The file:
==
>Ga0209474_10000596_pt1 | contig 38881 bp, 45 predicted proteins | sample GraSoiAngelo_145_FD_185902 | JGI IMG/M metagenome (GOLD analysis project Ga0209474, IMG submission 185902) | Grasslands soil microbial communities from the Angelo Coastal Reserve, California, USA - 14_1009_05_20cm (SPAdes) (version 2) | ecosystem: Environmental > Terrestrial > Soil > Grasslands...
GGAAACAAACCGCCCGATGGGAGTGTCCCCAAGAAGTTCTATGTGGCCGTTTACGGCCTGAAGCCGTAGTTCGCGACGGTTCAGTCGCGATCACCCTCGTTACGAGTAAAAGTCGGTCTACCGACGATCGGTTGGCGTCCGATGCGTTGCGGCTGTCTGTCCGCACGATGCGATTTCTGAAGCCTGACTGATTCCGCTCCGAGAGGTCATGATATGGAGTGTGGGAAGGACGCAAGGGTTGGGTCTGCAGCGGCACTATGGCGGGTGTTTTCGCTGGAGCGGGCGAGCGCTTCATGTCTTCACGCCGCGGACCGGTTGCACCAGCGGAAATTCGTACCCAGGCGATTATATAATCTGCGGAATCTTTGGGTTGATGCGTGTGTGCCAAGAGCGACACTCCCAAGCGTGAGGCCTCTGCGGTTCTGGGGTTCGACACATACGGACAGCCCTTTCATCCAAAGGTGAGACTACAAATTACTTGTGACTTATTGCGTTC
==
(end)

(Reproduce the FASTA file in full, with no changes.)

>Ga0209474_10000596_pt1 | contig 38881 bp, 45 predicted proteins | sample GraSoiAngelo_145_FD_185902 | JGI IMG/M metagenome (GOLD analysis project Ga0209474, IMG submission 185902) | Grasslands soil microbial communities from the Angelo Coastal Reserve, California, USA - 14_1009_05_20cm (SPAdes) (version 2) | ecosystem: Environmental > Terrestrial > Soil > Grasslands...
GGAAACAAACCGCCCGATGGGAGTGTCCCCAAGAAGTTCTATGTGGCCGTTTACGGCCTGAAGCCGTAGTTCGCGACGGTTCAGTCGCGATCACCCTCGTTACGAGTAAAAGTCGGTCTACCGACGATCGGTTGGCGTCCGATGCGTTGCGGCTGTCTGTCCGCACGATGCGATTTCTGAAGCCTGACTGATTCCGCTCCGAGAGGTCATGATATGGAGTGTGGGAAGGACGCAAGGGTTGGGTCTGCAGCGGCACTATGGCGGGTGTTTTCGCTGGAGCGGGCGAGCGCTTCATGTCTTCACGCCGCGGACCGGTTGCACCAGCGGAAATTCGTACCCAGGCGATTATATAATCTGCGGAATCTTTGGGTTGATGCGTGTGTGCCAAGAGCGACACTCCCAAGCGTGAGGCCTCTGCGGTTCTGGGGTTCGACACATACGGACAGCCCTTTCATCCAAAGGTGAGACTACAAATTACTTGTGACTTATTGCGTTC